Patients helping researchers to advance treatments for prostate cancer
One of the most common cancers, prostate cancer is also one of the most difficult to study in the laboratory, with the frequently used models derived more than 40 years ago. With the establishment of the Melbourne Urological Research Alliance (MURAL), hundreds of Victorian men have generously donated samples of their cancer tissue, enabling the team to study a greater diversity of live tumours and test the efficacy of a larger variety of therapies for their ability to stop tumour growth.

Psychology - Health - 20.08.2021
Hearing loss could be cause of depression in older people
University of Manchester researchers have discovered that hearing loss may act as a cause of depression in older people. And those in the lowest wealth groups, they found, had up to twice the relative risk of developing depression than those in the highest wealth quintiles, as hearing loss disproportionally affected their quality of life.

Health - Pharmacology - 20.08.2021
Class of diabetes drugs reduces heart attacks, strokes, heart failure and death
A newer class of diabetes medications, called GLP-1 receptor agonists, has been shown to reduce the chance of heart attacks, strokes and death from cardiovascular disease by 14-15%, as well as all-cause mortality by 12-13%. This large meta-analysis study - led by the University of Glasgow and published today in the Lancet Diabetes and Endocrinology - summarises the safety and net benefits of this class of drugs, and also found that they lower risk of hospital admission for heart failure, as well as reduced important kidney outcomes.

Health - Psychology - 20.08.2021
High levels of suicidal ideation and depression symptoms observed during lockdown
High levels of suicidal ideation and depression symptoms observed during lockdown
The study involved Monash University, Austin Health, and Brigham and Women's Hospital in the United States, and was led by Professor Shantha Rajaratnam and PhD candidate Mr Mark Czeisler, from the Monash University Turner Institute for Brain and Mental Health and School of Psychological Sciences.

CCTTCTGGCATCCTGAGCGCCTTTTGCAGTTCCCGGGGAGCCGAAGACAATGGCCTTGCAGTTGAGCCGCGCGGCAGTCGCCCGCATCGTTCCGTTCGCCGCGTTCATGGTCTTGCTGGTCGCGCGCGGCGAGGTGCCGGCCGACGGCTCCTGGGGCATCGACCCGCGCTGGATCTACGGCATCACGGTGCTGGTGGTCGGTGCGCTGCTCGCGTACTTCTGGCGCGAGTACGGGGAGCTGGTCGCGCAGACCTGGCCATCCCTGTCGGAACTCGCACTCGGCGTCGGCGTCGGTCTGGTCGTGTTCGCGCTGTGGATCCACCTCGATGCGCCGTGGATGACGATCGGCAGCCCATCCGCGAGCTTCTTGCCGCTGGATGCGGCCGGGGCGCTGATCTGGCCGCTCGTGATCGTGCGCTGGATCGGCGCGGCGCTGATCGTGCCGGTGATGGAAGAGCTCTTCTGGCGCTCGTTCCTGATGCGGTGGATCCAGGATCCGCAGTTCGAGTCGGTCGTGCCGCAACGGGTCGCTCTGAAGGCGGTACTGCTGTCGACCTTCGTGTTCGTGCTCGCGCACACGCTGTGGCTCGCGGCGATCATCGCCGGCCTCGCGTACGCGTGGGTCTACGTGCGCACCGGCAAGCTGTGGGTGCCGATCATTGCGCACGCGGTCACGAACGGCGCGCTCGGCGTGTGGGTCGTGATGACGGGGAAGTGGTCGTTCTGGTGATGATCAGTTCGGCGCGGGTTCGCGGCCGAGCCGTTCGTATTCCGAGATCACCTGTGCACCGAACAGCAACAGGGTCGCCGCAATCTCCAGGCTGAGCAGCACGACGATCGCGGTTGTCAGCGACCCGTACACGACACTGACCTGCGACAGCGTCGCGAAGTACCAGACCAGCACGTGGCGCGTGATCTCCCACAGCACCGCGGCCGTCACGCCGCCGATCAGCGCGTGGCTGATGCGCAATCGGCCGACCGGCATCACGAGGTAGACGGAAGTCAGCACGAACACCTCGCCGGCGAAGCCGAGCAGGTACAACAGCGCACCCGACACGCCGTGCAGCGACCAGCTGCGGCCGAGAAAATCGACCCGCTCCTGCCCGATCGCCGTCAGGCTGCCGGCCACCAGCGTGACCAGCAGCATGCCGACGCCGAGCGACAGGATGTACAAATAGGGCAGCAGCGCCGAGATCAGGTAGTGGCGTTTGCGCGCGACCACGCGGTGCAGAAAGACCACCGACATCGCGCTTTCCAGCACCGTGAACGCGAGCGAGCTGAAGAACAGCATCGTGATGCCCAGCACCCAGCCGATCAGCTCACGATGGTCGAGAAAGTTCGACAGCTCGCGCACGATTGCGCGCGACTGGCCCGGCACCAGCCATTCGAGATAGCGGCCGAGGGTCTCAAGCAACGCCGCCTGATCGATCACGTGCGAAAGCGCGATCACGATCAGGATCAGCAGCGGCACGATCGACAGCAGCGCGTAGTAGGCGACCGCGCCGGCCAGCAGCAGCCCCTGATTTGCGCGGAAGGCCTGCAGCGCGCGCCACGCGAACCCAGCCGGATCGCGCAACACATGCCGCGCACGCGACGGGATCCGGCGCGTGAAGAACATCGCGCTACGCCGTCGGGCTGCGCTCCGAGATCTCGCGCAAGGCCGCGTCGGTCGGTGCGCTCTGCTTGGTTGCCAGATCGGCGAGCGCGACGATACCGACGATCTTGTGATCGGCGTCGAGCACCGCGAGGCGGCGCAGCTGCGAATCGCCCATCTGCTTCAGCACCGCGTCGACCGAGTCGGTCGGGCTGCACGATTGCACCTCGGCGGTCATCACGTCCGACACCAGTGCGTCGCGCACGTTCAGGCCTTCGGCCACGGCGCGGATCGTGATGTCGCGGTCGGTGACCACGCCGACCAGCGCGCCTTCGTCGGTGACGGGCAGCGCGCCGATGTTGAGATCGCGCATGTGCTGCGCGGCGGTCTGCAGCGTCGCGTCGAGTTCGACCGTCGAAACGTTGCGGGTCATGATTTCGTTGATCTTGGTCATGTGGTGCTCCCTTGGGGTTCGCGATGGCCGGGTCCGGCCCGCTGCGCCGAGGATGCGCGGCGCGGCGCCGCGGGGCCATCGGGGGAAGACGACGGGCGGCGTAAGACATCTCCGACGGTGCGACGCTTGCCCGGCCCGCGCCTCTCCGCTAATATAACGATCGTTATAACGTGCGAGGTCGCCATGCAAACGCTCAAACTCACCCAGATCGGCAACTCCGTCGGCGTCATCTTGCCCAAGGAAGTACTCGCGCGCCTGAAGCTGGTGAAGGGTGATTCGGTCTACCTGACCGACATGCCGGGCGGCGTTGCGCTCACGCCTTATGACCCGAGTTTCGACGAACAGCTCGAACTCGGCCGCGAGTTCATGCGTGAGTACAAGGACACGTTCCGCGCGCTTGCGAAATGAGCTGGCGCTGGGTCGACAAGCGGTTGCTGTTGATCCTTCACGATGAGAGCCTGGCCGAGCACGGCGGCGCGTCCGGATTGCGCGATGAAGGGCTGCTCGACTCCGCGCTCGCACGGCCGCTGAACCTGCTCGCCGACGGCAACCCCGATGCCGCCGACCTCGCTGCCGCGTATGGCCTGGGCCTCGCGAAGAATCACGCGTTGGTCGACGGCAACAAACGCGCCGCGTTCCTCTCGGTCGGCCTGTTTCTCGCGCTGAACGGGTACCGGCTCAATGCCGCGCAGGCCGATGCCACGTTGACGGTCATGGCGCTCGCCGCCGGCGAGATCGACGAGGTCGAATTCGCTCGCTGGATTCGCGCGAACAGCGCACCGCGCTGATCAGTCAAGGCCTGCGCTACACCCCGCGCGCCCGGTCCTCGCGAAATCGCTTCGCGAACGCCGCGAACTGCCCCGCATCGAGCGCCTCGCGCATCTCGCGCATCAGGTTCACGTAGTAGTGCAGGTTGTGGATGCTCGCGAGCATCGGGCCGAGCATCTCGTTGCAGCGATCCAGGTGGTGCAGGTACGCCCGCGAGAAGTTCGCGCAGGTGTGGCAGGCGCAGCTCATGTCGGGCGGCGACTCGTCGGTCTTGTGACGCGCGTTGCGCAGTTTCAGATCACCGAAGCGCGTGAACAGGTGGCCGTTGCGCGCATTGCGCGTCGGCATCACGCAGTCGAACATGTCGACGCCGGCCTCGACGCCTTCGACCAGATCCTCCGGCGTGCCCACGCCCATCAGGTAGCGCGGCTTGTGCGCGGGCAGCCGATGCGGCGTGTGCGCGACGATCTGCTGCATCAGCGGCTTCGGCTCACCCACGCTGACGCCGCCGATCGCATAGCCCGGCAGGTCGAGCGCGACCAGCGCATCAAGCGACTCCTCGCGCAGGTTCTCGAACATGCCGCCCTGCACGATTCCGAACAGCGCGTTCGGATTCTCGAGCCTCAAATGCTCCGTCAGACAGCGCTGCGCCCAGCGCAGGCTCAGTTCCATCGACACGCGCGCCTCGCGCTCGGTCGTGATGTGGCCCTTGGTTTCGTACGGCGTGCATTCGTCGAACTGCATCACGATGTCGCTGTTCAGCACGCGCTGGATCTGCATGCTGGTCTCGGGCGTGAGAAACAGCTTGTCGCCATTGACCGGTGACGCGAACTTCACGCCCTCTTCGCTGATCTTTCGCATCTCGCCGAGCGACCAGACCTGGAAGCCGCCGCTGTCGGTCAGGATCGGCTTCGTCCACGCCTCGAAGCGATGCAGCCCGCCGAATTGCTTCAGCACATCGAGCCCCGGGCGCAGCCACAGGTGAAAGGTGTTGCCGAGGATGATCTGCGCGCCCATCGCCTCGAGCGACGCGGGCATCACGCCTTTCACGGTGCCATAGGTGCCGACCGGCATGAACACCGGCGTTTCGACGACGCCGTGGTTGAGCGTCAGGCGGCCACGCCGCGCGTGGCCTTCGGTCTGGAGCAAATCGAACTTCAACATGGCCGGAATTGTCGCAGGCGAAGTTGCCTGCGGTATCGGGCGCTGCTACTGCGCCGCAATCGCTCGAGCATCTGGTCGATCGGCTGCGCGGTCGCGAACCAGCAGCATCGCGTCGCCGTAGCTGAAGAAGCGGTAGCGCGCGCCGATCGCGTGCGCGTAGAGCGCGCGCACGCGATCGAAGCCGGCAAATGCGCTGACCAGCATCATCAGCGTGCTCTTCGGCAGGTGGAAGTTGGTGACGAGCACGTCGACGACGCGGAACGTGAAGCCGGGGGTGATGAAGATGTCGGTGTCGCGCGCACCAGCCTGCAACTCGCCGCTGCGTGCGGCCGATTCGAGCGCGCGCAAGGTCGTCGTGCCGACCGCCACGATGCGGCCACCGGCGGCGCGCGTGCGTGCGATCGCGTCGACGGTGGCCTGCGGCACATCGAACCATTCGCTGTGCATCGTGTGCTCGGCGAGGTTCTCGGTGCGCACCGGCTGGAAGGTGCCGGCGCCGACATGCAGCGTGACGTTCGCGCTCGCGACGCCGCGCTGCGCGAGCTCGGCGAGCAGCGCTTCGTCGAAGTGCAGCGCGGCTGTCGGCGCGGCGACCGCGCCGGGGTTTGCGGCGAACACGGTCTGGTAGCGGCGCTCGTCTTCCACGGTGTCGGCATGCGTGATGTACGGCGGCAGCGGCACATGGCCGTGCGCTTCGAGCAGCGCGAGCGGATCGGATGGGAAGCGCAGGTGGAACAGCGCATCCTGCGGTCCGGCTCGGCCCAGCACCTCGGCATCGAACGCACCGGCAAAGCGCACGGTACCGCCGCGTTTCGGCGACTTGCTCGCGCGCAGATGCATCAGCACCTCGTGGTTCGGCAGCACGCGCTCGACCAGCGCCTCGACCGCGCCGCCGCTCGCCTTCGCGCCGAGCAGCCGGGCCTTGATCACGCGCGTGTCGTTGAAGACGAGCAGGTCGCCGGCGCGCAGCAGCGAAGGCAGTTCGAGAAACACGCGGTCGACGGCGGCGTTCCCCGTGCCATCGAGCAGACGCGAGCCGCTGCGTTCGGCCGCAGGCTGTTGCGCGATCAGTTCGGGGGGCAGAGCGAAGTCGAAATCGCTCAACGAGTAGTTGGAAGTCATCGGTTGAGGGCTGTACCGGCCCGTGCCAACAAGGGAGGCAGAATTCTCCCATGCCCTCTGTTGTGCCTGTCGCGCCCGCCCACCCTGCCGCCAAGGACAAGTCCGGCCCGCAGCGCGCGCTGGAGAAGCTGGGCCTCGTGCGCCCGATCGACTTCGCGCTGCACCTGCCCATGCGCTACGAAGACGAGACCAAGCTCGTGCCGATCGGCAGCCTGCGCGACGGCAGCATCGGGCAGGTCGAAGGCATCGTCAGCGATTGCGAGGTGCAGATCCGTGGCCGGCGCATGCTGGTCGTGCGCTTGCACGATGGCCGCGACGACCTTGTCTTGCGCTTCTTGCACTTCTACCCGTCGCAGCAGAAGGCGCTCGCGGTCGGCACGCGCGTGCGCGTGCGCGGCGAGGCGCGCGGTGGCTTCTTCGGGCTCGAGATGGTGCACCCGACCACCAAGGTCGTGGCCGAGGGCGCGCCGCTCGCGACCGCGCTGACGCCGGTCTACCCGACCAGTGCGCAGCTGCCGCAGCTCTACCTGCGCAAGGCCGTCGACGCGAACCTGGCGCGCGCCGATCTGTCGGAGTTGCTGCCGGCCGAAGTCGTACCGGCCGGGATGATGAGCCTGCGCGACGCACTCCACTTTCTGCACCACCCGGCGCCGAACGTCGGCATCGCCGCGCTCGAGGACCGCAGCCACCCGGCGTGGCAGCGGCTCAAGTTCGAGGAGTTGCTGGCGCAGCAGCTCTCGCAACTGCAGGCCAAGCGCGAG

Life Sciences - Health - 19.08.2021
Creation of a detailed 'catalogue' of degradation products in cells
Creation of a detailed ’catalogue’ of degradation products in cells
Cells have their own quality control to prevent the production and accumulation of harmful proteins. This quality control is essential for correct embryonic development in all mammals and plays an important role in tumors and genetic diseases such as cystic fibrosis. A group of researchers from the University of Bern and the University of Basel have now made visible and cataloged for the first time, "blueprints" that give rise to defective proteins and are normally recognized and rapidly degraded in cells.

Materials Science - Health - 19.08.2021
Band-aid for internal wounds
Band-aid for internal wounds
Closing wounds in the digestive tract is a challenge. researchers have now developed a polymer patch for the intestine that can be used to stably bond and seal internal injuries. A burst appendix or a life-threatening intestinal volvulus are emergencies that need to be treated by surgeons immediately.

Health - Life Sciences - 19.08.2021
Hidden SARS-CoV-2 ’Gate’ That Opens to Allow COVID Infection
Supercomputing-derived movies reveal details of deceptive sugar coating on spike protein, presenting new possibilities to block cell entry and infection Since the early days of the COVID pandemic, scientists have aggressively pursued the secrets of the mechanisms that allow severe acute respiratory syndrome coronavirus 2 (SARS-CoV-2) to enter and infect healthy human cells.

Life Sciences - Health - 18.08.2021
Neuroscience Institute Researchers at Black in Neuro
Carnegie Mellon University Carnegie Mellon University neuroscience was well represented at Black In Neuro Week 2021 , the second annual celebration of Black excellence in neuroscience related fields. Sossena Wood , a current presidential postdoctoral fellow who will transition to assistant professor in January 2022, gave the keynote address.

Life Sciences - Health - 18.08.2021
Key Mechanisms behind Synapse Degeneration in Alzheimer’s Brain
Targeting newly identified signaling pathway holds promise for treatments of neurodegenerative disorders Healthy adult brains are endowed with a vast number of synapses, structures that relay signals across nerve cells to enable communications, information processing and storage throughout the nervous system.

Health - Pharmacology - 18.08.2021
New approach identifies T cells in Covid-19 patients
New approach identifies T cells in Covid-19 patients
Immune cell profile reveals appearance, number and activity level against SARS-CoV-2 T cells play a decisive role in fighting the coronavirus and preventing infected individuals from becoming seriously ill. They identify and fight the virus directly within the infected cells. A team of researchers working in Munich have produced a precise profile of the T cells that respond to SARS-CoV-2 and described them at various stages of the illness.